Understanding Your Dental Insurance

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A report stating that the dental insurance industry generated $82+ billion dollars in the U.S. in 2020 is a pretty clear indication that dental insurance is here to stay. About 90 percent of employers with 500 or more employees offer dental benefits and about 50 percent of all companies offer dental coverage. Dental insurance is becoming a common health benefit. Self-employed are the most likely to not be covered. This being said, there are other options available for people who want to maintain a healthy mouth.

The purpose of this blog is to educate you in understanding what your insurance can do for you, what it can’t and other options that are available through our office that may save you time, money and the headache of dealing with insurance companies.

What Insurance Covers And What It Doesn’t

Insurance often covers cleanings and exams, but insurance does limit how many per year. There are limited or problem-focused exams dealing with acute issues that have coverage limits as well, primarily in the frequency areas. In the more extensive treatment plans, there is a range in coverage anywhere from 50% to 100% for service meaning that the patient can be responsible to cover the cost of treatment whatever the difference. In addition, it depends if a dentist is in-network with the insurance company or not. If a provider is in-network and is contracted with the company for that particular plan the insurance will pay their fee schedule assuming they cover that particular procedure. There are those insurance plans where the provider is out of network where the patient is responsible for the disparity between the insurance converge and the office fees.

How Much Of A Procedure Is Covered?

Very routine procedures including fillings, cleanings and extractions are rarely scrutinized by the insurance company. A dentist’s diagnosis is generally acceptable to reimburse for the service. On the other hand, crowns, bridges, wisdom teeth removal and implants are scrutinized more and can be denied for coverage by insurance companies or can be covered at a percentage of the cost of the procedure. If the insurance only covers a portion it means that the patient is responsible for the remainder of the fee. Sometimes we don’t know what the insurance company will cover until the Explanation Of Benefits (EOB) is sent to the office, making it difficult to accurately quote the patient.

Treatment Options, Restrictions And Downgrades

Treatment options continue to revolutionize. Unfortunately, insurance companies have not recognized some of the current treatments as being the best for patients. This can sometimes mean that treatments are downgraded if any coverage will be allowed. For instance, instead of an implant that functions as close to a natural tooth as possible, the insurance company might offer coverage for a removable prosthetic. This is what Dr. Spear often calls grandma and grandpa teeth because they are outdated. We always do our best to have as much of the procedure covered by insurance and give as much narrative as necessary to make that possible.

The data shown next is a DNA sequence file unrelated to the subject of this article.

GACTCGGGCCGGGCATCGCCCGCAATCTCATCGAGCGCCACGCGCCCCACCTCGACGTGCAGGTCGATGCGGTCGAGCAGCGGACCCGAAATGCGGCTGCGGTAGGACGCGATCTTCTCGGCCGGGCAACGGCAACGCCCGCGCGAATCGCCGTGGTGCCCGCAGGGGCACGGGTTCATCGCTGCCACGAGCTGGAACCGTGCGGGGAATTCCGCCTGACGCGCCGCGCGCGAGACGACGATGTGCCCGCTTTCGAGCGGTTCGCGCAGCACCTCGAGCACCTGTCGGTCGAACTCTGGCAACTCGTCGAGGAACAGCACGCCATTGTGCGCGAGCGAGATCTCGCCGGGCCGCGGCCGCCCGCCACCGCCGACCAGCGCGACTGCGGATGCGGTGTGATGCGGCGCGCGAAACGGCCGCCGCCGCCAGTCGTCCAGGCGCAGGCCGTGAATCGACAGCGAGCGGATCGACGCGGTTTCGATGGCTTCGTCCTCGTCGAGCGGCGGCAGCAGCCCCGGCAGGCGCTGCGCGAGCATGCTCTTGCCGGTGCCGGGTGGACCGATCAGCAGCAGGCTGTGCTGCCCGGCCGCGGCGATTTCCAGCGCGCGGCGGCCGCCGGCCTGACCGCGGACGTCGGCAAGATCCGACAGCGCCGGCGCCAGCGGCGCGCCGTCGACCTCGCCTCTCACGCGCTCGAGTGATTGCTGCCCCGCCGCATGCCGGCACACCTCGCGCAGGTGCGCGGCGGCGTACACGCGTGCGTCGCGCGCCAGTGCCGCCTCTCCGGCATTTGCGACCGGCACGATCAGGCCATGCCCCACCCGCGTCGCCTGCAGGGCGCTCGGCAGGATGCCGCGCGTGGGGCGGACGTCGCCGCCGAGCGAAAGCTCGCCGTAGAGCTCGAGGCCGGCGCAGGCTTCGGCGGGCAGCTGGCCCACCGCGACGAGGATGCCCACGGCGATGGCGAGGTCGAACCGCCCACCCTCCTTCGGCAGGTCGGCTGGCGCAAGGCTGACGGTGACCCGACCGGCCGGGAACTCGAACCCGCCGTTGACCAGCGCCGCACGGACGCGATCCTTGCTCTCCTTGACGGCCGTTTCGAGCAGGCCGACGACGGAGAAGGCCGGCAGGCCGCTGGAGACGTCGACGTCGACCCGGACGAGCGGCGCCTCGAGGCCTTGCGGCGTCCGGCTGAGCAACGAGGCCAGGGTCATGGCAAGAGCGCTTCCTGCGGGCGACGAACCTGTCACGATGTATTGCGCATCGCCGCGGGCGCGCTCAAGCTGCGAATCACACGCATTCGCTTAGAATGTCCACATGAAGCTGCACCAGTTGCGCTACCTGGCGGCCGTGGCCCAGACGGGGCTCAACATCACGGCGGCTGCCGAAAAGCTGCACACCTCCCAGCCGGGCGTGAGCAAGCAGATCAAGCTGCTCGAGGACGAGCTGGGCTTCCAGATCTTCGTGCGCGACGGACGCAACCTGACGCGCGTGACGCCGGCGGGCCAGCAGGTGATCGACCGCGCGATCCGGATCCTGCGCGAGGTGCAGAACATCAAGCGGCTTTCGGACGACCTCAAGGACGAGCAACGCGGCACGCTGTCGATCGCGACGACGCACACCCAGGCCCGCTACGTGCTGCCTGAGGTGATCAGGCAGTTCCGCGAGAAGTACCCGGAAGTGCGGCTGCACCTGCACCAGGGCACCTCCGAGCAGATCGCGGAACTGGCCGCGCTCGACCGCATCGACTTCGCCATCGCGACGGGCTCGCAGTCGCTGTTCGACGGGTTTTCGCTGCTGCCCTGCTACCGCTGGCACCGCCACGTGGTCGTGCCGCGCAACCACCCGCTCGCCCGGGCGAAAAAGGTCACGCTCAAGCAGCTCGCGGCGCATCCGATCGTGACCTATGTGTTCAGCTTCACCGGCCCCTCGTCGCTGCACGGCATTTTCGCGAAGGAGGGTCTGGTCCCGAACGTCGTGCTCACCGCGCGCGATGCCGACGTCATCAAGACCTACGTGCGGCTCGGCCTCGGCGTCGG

Understanding Dental Insurance Deductibles

There is something else that can be confusing when dealing with dental insurance because it is different than the medical and even auto insurance standards. With dental insurance your deductible is not like your medical deductible where you use it up then the fees are decreased by a percentage or coverage is increased a percentage, dental insurance is the opposite where insurance pays until a certain price then stops paying and the patient is left paying the remainder. For example, I have known people who wait for certain procedures until their medical deductible has been met so they can get more coverage. With dental, if you want and use more of your allowable coverage you will only end up paying more.

Other Payment Options:

The Spear Loyalty Program For Those Who Don’t Want Dental Insurance

Where insurance can be beneficial it can also leave the patient and dentist with limited options for what is covered and what is actually best. Meaning that the patient may be left paying out of pocket for the best possible option. Understanding that this has been and will continue to be an issue we’ve created a plan that removes the insurance company. It still offers an annual premium like you may pay with an insurance policy AND preventative care is provided under that premium. Other treatment that is needed is then discounted 20% off of our fee schedule. And, where insurance companies often dictate 100% what the dental practitioner must do and charge for services, we as the plan administrators can work with the patient more and offer far more flexibility than an insurance company.

We Are Here To Help

Our team is here to help you understand your options for treatment. If you have any questions about your plan, your treatment or the options we offer please don’t hesitate to contact us at 817-920-1488.